I'm reluctant to proceed for fear of initializing the entire drive. I could live with installing Fedora 13 over the existing partitions.
My buddy has a computer with a problem and hes asked me to see if I can retrieve the data documents from the computer. The subject computer is a COMPAQ PRESARIO SR5030NX with a Pentium 4 cpu, 3.2 GHz, 1 GB RAM, running Windows Vista Home Basic.
His goal was to create a dual boot computer UBUNTU and Vista. What he did was to install UBUNTU, partitioning the computer in two partitions. The computer is now giving an error code of 21 when GRUB Loader starts up. Is there a restore disk or some kind of utility that can undo what was done to the computer. He has no backup disk.
I tried Recovery Commander Ver. 3 made by Avanquest but as their website indicates it�s for XP. They never updated it for Vista and Windows 7. Is there a utility that can undo some of the changes that were made to the machine when UBUNTU was installed, albeit, unsuccessfully.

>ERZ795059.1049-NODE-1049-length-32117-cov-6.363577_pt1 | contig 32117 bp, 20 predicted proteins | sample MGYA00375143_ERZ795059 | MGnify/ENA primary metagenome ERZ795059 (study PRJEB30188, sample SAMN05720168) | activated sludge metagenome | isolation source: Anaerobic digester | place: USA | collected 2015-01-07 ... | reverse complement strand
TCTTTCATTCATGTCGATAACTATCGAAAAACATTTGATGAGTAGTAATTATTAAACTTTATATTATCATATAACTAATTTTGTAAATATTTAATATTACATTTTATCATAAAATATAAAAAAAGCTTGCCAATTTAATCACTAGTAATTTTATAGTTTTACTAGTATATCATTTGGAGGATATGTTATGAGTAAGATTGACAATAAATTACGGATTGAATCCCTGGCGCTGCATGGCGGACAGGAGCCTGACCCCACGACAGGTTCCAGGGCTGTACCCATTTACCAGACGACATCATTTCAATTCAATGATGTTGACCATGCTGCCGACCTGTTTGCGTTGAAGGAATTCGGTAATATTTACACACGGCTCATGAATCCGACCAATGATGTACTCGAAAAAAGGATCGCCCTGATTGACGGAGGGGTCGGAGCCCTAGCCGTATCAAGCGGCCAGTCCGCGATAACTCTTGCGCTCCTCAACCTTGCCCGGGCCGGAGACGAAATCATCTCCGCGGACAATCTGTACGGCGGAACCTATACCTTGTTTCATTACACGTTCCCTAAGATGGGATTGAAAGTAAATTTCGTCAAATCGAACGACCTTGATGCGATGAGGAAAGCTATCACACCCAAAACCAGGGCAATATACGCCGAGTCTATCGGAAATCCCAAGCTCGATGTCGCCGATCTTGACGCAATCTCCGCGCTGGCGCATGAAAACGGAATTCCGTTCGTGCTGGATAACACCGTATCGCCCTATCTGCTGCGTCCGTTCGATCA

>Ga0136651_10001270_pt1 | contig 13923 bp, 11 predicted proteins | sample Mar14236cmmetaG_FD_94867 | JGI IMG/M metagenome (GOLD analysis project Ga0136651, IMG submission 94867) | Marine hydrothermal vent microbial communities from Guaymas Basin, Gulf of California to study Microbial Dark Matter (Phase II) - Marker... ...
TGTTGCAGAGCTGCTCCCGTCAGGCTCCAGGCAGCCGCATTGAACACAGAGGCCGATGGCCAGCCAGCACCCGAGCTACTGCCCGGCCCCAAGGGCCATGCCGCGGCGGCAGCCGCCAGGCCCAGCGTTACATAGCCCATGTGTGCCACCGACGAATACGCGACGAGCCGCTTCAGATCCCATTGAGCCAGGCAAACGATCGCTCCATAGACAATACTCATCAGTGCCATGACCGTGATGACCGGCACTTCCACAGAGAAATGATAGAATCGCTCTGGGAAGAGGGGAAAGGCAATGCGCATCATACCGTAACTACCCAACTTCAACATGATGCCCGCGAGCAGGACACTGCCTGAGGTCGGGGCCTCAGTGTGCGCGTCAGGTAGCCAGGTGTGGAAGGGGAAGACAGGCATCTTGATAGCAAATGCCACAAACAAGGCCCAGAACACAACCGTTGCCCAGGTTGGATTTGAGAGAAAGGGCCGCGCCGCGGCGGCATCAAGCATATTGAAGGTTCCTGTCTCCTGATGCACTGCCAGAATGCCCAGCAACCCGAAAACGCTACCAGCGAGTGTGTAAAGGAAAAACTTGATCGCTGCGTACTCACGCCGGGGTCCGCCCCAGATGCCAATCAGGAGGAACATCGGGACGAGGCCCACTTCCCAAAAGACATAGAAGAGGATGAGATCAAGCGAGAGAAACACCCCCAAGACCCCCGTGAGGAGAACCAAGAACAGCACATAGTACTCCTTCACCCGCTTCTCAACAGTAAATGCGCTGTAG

(1) I have an HP PC running XP professional and I was wondering if I take the hard drive out from the COMPAQ and rig it to my HP via a SATA/IDE to USB 2.0 Adapter device would I be able to see the contents of that COMPAQ computer that had Vista and now UBUNTU.
(2)What about attaching the COMPAQ internal hard drive and attaching it to my HP as a slave drive.
(3)Can the UBUNTU disk going to help?
Were just after the data files and not software programs.